Mix & Match! Tracing Header Interoperability Between OpenTelemetry and Beelines

Mix & Match! Tracing Header Interoperability Between OpenTelemetry and Beelines

 

We’ve released support for tracing header interoperability in all of our Beelines. This means you can now mix and match distributed services instrumented with Beelines or with OpenTelemetry, and your traces will be preserved in Honeycomb!

Instrumentation: You Have Options

Since their introduction, Beelines have been a popular way for people to instrument their applications and send data to Honeycomb. Beelines provide auto-instrumentation and automatic tracing support with minimal code required. Tracing can be used to visualize a customer journey through your application, and in the case of microservices and other distributed architectures, across service and process boundaries. When one service makes a request to another, the Beeline will wrap the outgoing call and insert a header that includes information used to assemble spans into traces on the Honeycomb backend. This all happens automatically when using a supported framework and HTTP client.

Beelines aren’t the only way to instrument an application. Since the project started, we’ve been fans and active participants in the OpenTelemetry project, a collaboration among vendors and the open source community. If you’re new to it, OpenTelemetry is a collection of open source tools, APIs and SDKs used to export telemetry data from your application. There are SDKs for a large number of languages and auto-instrumentation for a lot of popular frameworks and libraries. The project is a huge benefit to engineers who want to add instrumentation to their applications, and we know a lot of Honeycomb customers love it. As the OpenTelemetry project gets closer to general availability, we’ve been working hard to make the Honeycomb experience better for people who use OpenTelemetry to instrument their applications.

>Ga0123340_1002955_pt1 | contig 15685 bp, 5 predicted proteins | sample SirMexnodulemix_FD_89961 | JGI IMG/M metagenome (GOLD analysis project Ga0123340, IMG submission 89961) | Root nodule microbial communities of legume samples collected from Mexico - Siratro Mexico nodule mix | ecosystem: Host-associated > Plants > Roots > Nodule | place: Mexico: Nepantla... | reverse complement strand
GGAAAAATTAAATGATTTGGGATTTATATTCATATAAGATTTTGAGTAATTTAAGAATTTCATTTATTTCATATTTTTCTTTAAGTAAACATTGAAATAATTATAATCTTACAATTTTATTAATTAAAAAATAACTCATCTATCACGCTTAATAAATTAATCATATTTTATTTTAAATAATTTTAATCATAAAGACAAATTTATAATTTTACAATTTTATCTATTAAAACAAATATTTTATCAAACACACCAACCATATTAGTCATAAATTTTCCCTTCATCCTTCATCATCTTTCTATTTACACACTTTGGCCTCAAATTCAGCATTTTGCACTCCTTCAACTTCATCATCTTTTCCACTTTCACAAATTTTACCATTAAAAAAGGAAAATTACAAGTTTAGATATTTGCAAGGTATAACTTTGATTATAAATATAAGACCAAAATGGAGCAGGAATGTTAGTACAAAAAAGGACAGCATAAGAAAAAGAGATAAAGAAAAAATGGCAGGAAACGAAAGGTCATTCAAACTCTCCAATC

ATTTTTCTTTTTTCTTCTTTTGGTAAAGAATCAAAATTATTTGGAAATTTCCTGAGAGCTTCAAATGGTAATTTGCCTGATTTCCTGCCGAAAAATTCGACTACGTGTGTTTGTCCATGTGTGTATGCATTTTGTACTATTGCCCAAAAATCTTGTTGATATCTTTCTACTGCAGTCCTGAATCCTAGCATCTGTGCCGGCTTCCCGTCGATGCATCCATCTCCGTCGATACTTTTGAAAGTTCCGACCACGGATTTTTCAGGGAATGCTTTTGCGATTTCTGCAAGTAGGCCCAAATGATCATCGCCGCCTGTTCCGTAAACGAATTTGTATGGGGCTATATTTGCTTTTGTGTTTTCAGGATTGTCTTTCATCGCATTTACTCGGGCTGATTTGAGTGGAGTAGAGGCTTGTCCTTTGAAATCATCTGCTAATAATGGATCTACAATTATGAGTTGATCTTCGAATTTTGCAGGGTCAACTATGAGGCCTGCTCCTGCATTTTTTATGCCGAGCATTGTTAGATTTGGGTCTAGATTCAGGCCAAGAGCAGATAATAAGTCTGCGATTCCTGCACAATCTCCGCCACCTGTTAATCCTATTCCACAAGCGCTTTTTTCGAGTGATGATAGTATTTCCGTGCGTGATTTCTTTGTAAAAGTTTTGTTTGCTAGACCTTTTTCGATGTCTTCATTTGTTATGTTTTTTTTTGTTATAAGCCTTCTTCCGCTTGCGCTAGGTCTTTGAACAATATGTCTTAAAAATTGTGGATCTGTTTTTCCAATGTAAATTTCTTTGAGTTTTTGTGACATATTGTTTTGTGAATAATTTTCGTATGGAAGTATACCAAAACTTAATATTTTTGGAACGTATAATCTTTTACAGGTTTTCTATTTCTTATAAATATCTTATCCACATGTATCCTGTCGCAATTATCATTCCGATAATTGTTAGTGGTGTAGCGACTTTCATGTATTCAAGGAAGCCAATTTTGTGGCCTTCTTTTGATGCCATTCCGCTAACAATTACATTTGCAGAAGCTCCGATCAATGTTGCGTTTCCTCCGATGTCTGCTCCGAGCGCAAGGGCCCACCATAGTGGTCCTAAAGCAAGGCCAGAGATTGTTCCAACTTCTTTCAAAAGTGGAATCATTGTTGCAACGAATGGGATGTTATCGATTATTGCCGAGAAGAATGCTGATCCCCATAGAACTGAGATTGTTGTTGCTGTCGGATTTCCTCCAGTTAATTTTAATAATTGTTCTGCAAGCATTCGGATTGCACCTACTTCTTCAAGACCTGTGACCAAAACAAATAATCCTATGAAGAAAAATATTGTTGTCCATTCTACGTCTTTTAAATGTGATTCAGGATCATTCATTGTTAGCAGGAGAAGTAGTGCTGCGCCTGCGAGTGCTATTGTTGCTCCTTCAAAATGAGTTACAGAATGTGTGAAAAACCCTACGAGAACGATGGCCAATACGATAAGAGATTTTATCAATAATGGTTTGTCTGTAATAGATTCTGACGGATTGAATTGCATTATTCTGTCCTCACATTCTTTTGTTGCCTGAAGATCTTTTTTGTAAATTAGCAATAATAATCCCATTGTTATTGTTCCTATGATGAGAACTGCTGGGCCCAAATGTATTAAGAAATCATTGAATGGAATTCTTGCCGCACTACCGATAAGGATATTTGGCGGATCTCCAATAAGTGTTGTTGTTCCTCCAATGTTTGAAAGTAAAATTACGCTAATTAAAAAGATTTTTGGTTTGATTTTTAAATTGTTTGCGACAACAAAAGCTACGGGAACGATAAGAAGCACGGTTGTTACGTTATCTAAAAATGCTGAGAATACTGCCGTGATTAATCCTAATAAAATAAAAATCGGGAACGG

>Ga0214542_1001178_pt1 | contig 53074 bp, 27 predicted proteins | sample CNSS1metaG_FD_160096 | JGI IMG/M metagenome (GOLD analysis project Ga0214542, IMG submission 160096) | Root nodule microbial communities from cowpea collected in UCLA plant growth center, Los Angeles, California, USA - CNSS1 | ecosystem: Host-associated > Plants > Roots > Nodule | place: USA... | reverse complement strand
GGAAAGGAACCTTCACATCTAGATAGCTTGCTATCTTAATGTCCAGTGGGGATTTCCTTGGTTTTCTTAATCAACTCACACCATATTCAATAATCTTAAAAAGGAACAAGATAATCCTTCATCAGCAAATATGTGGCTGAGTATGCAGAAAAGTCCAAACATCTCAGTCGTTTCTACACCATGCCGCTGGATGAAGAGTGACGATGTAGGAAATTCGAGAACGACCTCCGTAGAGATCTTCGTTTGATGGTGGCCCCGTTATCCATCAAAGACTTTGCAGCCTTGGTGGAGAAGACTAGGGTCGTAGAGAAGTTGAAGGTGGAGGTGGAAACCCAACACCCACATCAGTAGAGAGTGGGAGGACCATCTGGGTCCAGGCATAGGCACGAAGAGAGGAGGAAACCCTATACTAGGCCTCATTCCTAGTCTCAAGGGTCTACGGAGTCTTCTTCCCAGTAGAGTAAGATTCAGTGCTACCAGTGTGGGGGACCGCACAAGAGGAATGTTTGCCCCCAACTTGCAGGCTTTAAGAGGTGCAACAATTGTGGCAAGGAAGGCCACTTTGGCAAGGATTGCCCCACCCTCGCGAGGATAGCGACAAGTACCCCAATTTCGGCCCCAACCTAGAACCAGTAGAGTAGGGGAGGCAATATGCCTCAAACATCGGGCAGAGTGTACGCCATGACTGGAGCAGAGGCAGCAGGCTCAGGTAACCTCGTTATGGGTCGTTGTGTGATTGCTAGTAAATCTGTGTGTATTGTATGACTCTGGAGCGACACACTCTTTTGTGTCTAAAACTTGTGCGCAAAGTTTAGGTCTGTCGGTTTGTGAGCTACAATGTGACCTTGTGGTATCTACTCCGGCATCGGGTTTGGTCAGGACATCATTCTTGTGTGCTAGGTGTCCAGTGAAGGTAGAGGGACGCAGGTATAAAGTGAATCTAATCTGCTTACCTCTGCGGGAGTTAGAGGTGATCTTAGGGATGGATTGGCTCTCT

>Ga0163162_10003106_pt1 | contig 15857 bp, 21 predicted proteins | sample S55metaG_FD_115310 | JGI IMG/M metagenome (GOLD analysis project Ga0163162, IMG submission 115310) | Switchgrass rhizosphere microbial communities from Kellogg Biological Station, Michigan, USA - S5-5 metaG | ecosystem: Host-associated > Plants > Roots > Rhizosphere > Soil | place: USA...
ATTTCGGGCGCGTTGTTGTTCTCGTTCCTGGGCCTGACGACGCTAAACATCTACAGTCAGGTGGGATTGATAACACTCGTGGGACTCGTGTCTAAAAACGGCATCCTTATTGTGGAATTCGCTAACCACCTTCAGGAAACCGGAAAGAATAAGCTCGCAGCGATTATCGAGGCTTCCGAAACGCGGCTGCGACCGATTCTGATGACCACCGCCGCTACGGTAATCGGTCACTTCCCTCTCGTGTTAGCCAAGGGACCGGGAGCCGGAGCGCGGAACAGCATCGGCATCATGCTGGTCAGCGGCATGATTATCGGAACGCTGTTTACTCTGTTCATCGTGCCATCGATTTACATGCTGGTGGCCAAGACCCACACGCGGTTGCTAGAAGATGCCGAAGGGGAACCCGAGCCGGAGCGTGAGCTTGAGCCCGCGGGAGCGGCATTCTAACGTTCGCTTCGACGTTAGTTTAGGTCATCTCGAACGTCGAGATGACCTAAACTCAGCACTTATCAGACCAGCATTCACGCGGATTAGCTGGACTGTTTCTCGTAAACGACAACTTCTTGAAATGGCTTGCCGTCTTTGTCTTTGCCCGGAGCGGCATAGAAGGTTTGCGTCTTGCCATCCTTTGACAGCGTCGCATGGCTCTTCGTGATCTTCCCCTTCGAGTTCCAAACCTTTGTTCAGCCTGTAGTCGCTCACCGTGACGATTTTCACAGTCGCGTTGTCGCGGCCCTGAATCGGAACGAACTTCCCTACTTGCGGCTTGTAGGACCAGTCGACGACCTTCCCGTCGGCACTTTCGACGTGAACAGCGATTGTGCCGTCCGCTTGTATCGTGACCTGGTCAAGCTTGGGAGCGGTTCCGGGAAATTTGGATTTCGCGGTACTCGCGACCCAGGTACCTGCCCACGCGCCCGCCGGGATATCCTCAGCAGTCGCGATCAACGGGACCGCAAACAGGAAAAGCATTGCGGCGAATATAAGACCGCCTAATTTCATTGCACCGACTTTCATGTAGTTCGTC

Some Context About Trace Context

Some Honeycomb users have expressed interest in either migrating completely to OpenTelemetry, or having a mix of Beeline and OpenTelemetry instrumented services. Migrating tracing libraries can be a headache – if the two libraries don’t share the same wire format, they will emit different trace context headers, resulting in broken traces in tools like Honeycomb and an incomplete view of critical customer journeys. Beelines use a custom, Honeycomb-specific trace header (called X-Honeycomb-Trace) and OpenTelemetry uses the format defined in the W3C Trace Context open standard.

We really want Honeycomb users to be able to use the instrumentation libraries of their choice, so we’re extremely excited to announce trace header interoperability in all of our supported Beelines. Using trace header interoperability, you can now mix and match Beelines and OpenTelemetry in a single system. Each Beeline now provides support for trace header parsing and propagation hooks, as well as canned marshal and unmarshal functions for Honeycomb- and OpenTelemetry-compatible trace headers.